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It has been a few weeks since the AP stage one tune has set it. I took a reading the other day and in both 4th 5 th and 6th I hit 17.0...HOWEVER this was up in the mountains near stanley where the alt was probably about 4500 and up, and the temp outside was a chilly 40 degrees. How does temp and alt affect boost and A/F ratios? Higher alt richens you up right?
 

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The ECU adjusts for all the parameters, including AFR's, but at some point the turbo won't hold target boost. I think I've seen guys in Colorado say that altitude is somewhere near 6.5K elevation. Regardless, you loose power as you go due to the drop in ambient pressure, though not as bad that suffered by NA cars.
 

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IDAHOSTI said:
It has been a few weeks since the AP stage one tune has set it. I took a reading the other day and in both 4th 5 th and 6th I hit 17.0...HOWEVER this was up in the mountains near stanley where the alt was probably about 4500 and up, and the temp outside was a chilly 40 degrees. How does temp and alt affect boost and A/F ratios? Higher alt richens you up right?
Actually in my experience the oppositte is usually true but it all depends on how the car is tuned and I don't have any first hand experience with Cobbs maps with the Access* products.

It usually leans out actually. The reason is the higher you go up the less air you are pumping through the engine since you are losing atmospheric pressure the higher you go up. Typically it's about 1.1psi loss of atmospheric pressure for every 2000ft you go up. So at 4500ft you are probably seeing around 14.7 - 2.5 = 12.2psi atmosperhic. So even if your turbo is able to hit the same target boost levels at higher altitude (which can happen in the midrange but is VERY rare the closer you get to redline) then you are flowing less air through the engine. This less airflow is also compacted by the fact you are spinning your turbo harder to get that same boost (or less boost even - higher PRs) = higher turbine RPMs = higher EGBP = less airflow through the engine.

So the ECU is seeing less air flowing past the MAF = lower load point which typcially means more aggressive timing and leaner afrs but this is where it varies to the tune the tuner puts on the car.

Overall this is a bit of a high overview semi-simplification and there are quite a bit of variables involved. The easist thing to do is get yourself a wideband. Hook it up at sea level and then do some driving. Then go up to 4500ft and do the same type of driving and see what you see. I remember when I used to live in Colorado Springs (6000ft asl) and was tuning my Link ECU on my 02 WRX with a wideband I would drive up to Pikes Peak (14,000+ ft asl) to tune out the lower load ranges (idle and part throttle mostly). It was a lot of fun and a very good learning experience. I suggest you try it if you have the means ;).

One nice easy general rule-of-thumb I learned with my WRX going from Pikes Peak down to sea level is as the higher you go the harder it is to get the car to detonate since you just don't have the air to create the boost pressure. At 6000ft asl on my 02 WRX with the Link and/or UTEC I could get away with 12.5:1 afrs, 16psi relative boost, and pretty aggressive timing on a 18G turbo. But at sea level running even 10.5:1 afrs, 16psi and conservative timing in Phoenix I would knock a bit.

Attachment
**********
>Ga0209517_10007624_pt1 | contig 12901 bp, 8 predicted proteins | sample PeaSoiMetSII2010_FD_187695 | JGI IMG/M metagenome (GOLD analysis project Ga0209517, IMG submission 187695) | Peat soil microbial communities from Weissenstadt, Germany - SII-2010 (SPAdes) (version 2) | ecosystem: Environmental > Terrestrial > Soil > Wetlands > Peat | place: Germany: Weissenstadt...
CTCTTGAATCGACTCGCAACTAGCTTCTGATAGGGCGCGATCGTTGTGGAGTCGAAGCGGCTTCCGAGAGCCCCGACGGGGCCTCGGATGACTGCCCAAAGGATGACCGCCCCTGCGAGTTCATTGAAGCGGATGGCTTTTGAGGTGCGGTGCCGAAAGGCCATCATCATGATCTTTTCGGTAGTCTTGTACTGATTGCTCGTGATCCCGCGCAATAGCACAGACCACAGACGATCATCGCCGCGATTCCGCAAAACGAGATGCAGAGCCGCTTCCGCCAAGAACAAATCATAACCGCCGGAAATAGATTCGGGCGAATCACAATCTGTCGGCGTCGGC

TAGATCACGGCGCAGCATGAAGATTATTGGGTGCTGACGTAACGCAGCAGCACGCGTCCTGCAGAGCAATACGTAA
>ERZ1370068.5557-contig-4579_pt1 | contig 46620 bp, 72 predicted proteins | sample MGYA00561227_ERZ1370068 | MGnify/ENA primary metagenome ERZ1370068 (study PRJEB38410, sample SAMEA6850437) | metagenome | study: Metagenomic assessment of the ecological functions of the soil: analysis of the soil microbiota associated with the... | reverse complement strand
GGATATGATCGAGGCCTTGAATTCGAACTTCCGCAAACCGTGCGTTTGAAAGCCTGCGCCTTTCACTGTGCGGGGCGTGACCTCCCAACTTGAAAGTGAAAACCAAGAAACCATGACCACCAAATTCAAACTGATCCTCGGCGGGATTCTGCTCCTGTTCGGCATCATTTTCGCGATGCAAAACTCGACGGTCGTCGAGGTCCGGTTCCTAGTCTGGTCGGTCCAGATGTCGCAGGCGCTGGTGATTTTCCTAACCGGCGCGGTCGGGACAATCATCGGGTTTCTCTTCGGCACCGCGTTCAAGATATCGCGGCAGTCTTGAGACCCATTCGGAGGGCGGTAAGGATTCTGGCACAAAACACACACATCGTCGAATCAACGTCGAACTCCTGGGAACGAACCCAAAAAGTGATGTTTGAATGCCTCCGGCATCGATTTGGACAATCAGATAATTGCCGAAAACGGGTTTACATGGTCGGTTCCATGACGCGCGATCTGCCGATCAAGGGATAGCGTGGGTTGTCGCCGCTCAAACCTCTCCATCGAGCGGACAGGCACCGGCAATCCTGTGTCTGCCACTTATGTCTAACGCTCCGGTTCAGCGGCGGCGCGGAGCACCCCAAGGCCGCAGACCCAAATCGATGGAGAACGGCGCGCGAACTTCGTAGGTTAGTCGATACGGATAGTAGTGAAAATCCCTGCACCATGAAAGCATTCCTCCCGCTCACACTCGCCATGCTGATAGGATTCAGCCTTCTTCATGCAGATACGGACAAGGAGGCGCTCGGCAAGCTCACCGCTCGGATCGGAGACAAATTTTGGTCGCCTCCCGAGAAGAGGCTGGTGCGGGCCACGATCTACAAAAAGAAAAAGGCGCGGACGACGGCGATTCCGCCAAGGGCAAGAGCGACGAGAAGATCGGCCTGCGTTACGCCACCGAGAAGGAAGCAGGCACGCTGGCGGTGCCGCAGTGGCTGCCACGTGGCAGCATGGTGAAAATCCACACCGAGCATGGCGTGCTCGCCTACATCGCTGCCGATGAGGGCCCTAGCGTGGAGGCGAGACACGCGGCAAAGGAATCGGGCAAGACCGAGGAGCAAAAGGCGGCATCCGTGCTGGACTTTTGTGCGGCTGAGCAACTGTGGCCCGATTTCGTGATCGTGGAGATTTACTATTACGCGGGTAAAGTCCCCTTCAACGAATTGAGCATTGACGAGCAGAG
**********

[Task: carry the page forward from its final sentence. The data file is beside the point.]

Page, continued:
hth a little.
 

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Interesting, and I wonder if your AFR change is due to the Link's inability to compensate. The reason I ask is I've thrown on a wideband where I live (4K elevation) and the AFR's are the same (measuring variability excluded) as they were at the tuner's shop (roughly sea-level) - and this is at 24.5psi of boost both places (GT30). It certainly makes less power though, for the reason both of us have explained. I haven't logged timing or other values, however, so you may dead right in that regard.

One question: is the gas in Colorado different from AZ? 10.5:1 AFR seems awfully rich to knock with conservative timing unless you're putting 91 thru it, and you weren't before.
 

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Flycaster said:
One question: is the gas in Colorado different from AZ? 10.5:1 AFR seems awfully rich to knock with conservative timing unless you're putting 91 thru it, and you weren't before.
I am not sure. I know when I was in Phoenix the Mobil1 91 octane was much more knock prone than the Chevron 91 octane.

Here in Colorado I usually (luckily) have lived close to one of the FEW stations that sell 93 octane.

With the Link I was actually able to see what load cell I was in and at sea level i could/would hit load points that I just could not hit at higher altitude therefore I couldn't tune for those load zones. And even when I could the tune was different enough given the different operation of the turbo (different PRs). And I am talking smaller turbos like the VF22 and TD05H-18G compared to a nice GT30 setup (assuming EWG) which has a lot more 'reserve' on the compressor map for different PRs and different elevations ;).
 
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